During the New Year, festival food is served in abundance! Foods are generally chosen intentionally for luck and represent the abundance of your family. For example fish is a wildly popular dish,  fish (yu) represents “to have enough to also give others''. Turnips (tsai tou), another popular choice, make reference to “good premonitions”. Traditionally eaten on New Year’s Day, is a dish called Jai. It is a vegetarian dish that consists of root or fibrous vegetables. The ingredients consist of foods that represent good fortune. Jai will typically include lotus seed, representing the hope for many male offspring, Ginko nut, representing silver, black moss seaweed, the hope for wealth, dried bean curd, wealth and happiness, and bamboo shoots for good wishes for everything. (Unusual stuff right!) Interestingly enough, white is an unlucky color for New Year, therefore any white foods such as tofu is avoided.  One of the most known symbols of the Chinese New Year is the orange. The orange represents luck. Pomegranate is treasured for its many seeds, which symbolize fertility, but also for its red color that has the power to keep evil spirits at bay.  You may also see chicken served, though not as popular as fish,  chicken is touted for gaining prosperity. The chicken must have the head, tail, and feet still attached, connoting wholeness, perfection. Noodles, when served, must not be cut, because they symbolize long life. The huge quantity of food served during this period is meant to symbolize the abundance, and wealth of the house where it is being enjoyed. The most appreciated foods are those that are vividly colored in red, orange, green, and gold. While to a westerner it may appear to “just be food”, the food choices are symbolic and intentional.


We can not forget to include the celebratory beverages for the Chinese New Year. Commonly they are drinking wine, Baiju (white wine), Mijiu (rice wine with strips), Fujian Old Wine (Fujian), Fujian Noi Jeou – rice sticky wine (Fujian nuomi ji?), but also Tsingtao beer.  They also have a tea ritual that starts on the first morning of the Chinese Metal Ox Year, when all members of the family will drink a cup of tea. How delightful!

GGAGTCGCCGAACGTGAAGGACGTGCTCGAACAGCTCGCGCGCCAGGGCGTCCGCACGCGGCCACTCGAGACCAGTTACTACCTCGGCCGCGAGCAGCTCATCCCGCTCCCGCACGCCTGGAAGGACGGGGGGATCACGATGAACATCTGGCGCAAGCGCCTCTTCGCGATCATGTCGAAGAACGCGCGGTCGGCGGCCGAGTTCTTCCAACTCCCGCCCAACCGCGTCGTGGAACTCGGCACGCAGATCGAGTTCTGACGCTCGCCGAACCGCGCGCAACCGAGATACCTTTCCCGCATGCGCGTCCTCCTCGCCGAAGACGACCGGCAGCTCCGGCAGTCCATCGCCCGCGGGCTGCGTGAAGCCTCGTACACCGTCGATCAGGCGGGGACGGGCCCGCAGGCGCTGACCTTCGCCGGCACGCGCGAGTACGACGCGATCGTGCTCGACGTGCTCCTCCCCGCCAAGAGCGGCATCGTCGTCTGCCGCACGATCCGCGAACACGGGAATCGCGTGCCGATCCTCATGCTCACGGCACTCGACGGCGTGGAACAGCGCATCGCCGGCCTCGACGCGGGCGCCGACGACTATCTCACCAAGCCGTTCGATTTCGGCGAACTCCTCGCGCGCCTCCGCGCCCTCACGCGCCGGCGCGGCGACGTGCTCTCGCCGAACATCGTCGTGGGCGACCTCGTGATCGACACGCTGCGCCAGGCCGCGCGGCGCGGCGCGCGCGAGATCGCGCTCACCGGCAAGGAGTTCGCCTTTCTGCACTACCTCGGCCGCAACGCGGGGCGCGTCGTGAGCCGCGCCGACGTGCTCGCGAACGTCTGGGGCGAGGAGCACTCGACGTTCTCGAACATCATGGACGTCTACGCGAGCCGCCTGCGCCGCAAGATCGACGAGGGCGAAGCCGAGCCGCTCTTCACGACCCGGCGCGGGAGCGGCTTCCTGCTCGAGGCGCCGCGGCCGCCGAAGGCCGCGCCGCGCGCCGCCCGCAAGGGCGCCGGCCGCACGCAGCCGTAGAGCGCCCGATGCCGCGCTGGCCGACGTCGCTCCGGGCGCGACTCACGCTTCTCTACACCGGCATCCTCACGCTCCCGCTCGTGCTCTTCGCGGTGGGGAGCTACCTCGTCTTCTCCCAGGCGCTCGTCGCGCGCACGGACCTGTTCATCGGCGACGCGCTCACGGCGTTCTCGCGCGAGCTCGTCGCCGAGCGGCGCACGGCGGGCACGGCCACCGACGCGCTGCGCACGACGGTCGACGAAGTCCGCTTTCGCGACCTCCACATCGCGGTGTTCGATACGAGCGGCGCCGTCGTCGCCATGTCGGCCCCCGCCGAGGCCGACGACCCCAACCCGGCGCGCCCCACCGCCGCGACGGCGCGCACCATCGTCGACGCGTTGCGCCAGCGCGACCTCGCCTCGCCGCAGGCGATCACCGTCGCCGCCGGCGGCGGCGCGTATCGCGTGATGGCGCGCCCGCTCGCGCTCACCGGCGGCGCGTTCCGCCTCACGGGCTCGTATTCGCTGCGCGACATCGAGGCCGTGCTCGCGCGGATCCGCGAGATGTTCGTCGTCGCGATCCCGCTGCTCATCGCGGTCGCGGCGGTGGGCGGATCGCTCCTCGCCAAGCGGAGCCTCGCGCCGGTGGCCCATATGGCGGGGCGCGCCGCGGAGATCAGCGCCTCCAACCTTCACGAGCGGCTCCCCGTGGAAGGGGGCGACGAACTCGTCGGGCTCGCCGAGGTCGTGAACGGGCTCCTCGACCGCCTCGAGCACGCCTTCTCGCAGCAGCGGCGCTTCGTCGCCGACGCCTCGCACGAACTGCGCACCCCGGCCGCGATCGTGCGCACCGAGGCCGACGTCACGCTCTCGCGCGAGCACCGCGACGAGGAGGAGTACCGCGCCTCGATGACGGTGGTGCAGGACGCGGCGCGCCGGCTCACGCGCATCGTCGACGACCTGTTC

Other Chinese New Year traditions are:

  •  All debts must be paid by New Year’s Day. Nothing should be lent on this day – anyone who does so will be lending all the year. 
  • One should not use bad language, unlucky words, negative terms. 
  • References to the past year are avoided as everything should be turned toward the New Year and a new beginning. 
  • It is believed that if you shouldn’t cry as to cry on New Year’s day means the coming year will be sorrowful. For this reason, children are not reprimanded on this day.
  •  On New Year’s Day, you are not supposed to wash your hair or clean the house, for fear that good luck will be washed and swept away. 
  • Shooting off firecrackers is the Chinese way of sending out the old year and welcoming the New Year. 
  • On the stroke of midnight on Chinese New Year’s Eve, every door in the house, including windows, must be opened to allow the old year to go out. 
  • The Dragon Dance is an ancient traditional Chinese dance, usually performed during big holidays, in hope of attracting peace and prosperity for the whole nation. As millions of Chinese people started to emigrate abroad, the tradition of this dance has become common in many countries. In time, the Dragon Dance became a symbol of Chinese culture. 
  • People wish each other good luck, happiness, and abundance for Chinese the new year 2021.’ Gong xi fa cai’ translates ‘Have a prosperous new year !’


If you ever have the opportunity to join a family as they celebrate the Chinese New Year, join in! I for one would love to see the traditions and try all of the delicious foods.  Let’s hope the predictions are correct, and 2021 is a lucky year for all of us!